Article source: Sobh-e Sadeq
Article date: 18 July 2011
Sobh-e Sadeq, the weekly political newspaper of the Islamic Revolutionary Guards Corps (IRGC), in its latest edition has warned Turkey about its position on Syria. The IRGC has supported the series of uprising in the Middle East and North Africa beginning in 2011, which it calls the “Islamic Awakening”, especially what it views to be the anti-Western revolts against Ben-Ali of Tunisia, Mubarak of Egypt, and others.
However, it has taken the opposite stance on the uprising in Syria. As the author explains: “It can be shown with logic and reason that this Syria is a “similar yet distinct” case…Syria, in its nature and governmental position, differs from other countries in the geographic scope of these events…Syria is on the vanguard of the resistance front and because of its dedication to this cause has paid a heavy price and become the target of the wrath of America, the West, and Arab regimes.”
The author recognizes certain cause for discontent with the Syrian regime leading some to question the rule of Basher al-Assad. However he emphasizes that in the case of Syria foreign powers have taken advantage of this discontent by “…interfering in Syria’s affairs, organizing the discontent, and spurring [them] on and creating chaos, protest, vandalism and killing…from the point of view of the US, Western and Arab countries, the overthrow of Assad’s regime’s is valuable enough as to compensate and even exceed [their] losses in the region thus far…In the instance of the collapse of the al-Assad’s regime and its replacement with a pro-Western regime the regional equation will shift back in [their] favour.”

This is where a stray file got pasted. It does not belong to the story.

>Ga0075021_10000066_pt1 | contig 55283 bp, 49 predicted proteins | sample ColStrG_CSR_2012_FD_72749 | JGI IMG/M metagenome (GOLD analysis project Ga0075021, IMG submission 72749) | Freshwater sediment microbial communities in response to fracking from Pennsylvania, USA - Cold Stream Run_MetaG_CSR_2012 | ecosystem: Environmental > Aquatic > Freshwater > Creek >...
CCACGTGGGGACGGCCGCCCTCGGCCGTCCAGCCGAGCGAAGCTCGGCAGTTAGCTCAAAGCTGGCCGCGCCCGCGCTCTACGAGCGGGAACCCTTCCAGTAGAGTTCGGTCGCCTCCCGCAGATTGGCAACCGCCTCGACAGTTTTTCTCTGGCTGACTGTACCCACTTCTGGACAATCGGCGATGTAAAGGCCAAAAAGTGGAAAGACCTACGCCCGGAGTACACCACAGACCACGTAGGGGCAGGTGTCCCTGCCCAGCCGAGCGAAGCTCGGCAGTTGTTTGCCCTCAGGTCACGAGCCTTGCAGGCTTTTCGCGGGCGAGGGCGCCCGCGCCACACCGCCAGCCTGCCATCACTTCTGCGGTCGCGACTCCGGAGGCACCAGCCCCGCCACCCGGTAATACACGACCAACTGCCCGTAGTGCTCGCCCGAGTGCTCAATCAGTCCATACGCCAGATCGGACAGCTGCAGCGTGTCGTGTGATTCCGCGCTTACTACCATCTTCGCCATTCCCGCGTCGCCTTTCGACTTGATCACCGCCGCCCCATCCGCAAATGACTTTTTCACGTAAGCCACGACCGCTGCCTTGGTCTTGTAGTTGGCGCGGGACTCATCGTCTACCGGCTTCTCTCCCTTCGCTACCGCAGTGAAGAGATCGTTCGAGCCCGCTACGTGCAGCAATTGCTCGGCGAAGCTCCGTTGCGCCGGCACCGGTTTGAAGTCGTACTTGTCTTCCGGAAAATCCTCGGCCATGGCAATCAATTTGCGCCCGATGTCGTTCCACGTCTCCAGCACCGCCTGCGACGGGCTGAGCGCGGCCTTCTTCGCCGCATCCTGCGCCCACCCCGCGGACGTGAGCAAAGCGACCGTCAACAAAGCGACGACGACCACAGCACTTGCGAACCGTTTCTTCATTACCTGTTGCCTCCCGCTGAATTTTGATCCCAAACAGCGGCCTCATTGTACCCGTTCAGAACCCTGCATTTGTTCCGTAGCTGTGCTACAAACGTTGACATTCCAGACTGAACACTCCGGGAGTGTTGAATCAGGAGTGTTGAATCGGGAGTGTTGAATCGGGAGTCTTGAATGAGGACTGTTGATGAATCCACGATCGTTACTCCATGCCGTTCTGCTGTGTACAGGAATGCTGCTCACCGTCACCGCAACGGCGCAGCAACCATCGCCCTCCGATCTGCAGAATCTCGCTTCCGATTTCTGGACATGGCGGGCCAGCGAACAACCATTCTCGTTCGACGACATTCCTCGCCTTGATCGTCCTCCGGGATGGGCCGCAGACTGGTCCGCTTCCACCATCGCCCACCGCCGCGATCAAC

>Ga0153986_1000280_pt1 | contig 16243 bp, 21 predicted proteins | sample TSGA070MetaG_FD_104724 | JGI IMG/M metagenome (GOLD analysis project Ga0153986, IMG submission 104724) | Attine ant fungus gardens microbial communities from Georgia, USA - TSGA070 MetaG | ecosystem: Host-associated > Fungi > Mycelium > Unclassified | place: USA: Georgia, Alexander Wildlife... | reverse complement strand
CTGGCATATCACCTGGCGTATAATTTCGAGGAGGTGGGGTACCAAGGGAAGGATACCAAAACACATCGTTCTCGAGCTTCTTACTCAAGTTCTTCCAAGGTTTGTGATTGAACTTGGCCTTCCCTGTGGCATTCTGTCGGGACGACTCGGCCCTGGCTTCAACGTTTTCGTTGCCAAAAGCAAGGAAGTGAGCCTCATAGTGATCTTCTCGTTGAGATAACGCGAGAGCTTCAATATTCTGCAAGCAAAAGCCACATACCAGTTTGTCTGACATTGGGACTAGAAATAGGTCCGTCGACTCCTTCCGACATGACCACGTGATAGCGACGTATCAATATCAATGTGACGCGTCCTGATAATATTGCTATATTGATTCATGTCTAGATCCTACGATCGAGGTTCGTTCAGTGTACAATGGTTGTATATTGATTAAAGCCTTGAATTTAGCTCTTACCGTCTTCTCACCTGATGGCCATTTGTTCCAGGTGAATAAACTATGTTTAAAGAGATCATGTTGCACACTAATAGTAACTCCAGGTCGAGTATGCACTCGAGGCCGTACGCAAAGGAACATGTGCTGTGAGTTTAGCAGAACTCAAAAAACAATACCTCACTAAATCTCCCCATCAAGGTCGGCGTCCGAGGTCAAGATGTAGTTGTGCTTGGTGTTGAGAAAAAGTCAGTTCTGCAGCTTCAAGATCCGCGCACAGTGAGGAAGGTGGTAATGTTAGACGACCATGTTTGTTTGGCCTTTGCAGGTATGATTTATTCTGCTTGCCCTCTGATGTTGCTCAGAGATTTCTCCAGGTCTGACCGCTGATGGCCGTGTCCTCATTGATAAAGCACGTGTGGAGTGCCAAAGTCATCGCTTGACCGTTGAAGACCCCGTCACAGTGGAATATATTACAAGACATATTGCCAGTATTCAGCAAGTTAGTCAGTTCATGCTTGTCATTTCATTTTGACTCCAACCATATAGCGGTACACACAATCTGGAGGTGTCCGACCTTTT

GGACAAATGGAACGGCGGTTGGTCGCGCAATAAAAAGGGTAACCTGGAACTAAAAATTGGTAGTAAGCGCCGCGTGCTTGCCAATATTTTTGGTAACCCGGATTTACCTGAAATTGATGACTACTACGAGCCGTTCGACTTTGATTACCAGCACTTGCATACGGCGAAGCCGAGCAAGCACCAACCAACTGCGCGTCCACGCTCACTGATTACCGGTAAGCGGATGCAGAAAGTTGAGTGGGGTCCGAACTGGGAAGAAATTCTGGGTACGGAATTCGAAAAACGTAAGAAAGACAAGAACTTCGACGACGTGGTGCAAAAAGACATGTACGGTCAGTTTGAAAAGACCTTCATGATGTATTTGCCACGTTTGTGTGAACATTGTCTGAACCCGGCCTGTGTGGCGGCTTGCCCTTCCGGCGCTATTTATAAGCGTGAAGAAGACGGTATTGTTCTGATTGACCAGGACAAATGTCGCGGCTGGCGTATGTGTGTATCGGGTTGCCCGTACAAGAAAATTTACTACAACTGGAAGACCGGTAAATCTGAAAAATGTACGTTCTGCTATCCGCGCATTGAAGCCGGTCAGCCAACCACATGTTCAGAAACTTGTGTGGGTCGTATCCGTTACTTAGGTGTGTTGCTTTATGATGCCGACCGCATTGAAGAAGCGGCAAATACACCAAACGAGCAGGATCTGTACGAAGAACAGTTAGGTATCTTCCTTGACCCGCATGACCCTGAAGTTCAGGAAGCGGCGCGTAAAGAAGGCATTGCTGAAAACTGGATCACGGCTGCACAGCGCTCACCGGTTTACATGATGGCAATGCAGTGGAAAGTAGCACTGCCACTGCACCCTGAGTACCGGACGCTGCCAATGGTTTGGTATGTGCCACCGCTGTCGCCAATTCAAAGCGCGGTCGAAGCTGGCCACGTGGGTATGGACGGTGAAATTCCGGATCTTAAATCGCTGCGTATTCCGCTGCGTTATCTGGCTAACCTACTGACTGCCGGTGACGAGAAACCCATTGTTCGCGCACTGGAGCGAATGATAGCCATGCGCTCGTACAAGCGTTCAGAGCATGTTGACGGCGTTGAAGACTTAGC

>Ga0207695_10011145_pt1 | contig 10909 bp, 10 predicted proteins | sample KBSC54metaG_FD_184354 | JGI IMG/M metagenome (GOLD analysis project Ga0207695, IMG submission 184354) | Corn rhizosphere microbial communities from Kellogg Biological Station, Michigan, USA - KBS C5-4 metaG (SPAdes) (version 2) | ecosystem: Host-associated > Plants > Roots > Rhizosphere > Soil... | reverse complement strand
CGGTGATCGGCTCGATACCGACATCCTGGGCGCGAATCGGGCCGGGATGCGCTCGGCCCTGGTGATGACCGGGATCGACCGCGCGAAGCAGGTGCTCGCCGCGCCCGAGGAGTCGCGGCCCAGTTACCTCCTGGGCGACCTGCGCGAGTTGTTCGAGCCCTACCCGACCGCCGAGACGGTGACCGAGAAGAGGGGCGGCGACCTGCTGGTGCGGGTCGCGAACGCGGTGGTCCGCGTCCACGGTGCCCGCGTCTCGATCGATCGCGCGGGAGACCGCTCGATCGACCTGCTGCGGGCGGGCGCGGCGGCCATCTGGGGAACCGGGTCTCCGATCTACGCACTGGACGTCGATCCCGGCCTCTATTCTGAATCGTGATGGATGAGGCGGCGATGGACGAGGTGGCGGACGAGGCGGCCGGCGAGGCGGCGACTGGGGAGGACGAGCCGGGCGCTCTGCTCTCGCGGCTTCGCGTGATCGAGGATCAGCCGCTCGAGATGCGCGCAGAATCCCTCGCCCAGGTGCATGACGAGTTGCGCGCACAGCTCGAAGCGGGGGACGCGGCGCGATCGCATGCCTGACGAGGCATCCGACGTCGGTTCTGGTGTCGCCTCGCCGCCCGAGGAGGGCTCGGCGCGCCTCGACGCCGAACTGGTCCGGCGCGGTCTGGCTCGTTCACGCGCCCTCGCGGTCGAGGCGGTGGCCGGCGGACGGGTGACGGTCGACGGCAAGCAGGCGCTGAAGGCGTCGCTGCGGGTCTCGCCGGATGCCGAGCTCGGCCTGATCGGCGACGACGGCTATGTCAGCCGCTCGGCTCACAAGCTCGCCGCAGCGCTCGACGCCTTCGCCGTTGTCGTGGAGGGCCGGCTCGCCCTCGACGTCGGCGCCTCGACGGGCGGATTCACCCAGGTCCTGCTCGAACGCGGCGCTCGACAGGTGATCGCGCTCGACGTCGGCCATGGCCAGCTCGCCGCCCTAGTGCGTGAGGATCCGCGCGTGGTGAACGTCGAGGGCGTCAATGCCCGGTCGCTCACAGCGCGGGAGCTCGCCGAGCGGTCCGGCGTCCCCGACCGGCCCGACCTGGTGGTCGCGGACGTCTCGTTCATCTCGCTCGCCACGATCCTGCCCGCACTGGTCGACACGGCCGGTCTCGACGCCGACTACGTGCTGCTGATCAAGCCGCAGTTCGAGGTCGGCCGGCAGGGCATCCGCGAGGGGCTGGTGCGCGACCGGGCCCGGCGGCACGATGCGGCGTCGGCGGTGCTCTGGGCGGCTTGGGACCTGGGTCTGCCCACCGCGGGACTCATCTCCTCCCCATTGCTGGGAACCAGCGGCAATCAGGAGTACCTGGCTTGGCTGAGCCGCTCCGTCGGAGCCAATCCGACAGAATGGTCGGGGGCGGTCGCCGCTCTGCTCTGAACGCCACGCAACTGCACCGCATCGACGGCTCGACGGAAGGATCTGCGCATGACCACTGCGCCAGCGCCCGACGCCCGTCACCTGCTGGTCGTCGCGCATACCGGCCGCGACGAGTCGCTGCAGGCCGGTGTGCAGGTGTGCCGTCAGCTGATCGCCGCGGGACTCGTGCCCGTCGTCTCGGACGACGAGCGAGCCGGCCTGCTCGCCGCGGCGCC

Next the author focuses on Turkey’s position on the uprisings, criticizing it and concluding that it is hypocritical. He emphasizes that in Tunisia and Egypt the Turkish government fully supported the people, in Libya it initially supported the government and eventually the people and in Yemen and Bahrain it has not supported the people.
After highlighting Turkey’s hypocritical and contradictory policy toward the Arab Spring, the author further castigates Turkey for its interference in Syrian affairs: “Turkey on two occasions was the host of the Syrian opposition, and…As some Syrian officials have pointed, part of the Syrian oppositions weaponry have entered Syria by way of Turkey.”
He concludes by saying that to the extent which “Iran’s interests’ are seriously bound up with Syria’s issues…if Turkey’s leaders continue to insist on this path to the degree that Iran is forced to choose between Turkey and Syria, Iran on the basis of its strategic interests and ideological proclivities will choose Syria.”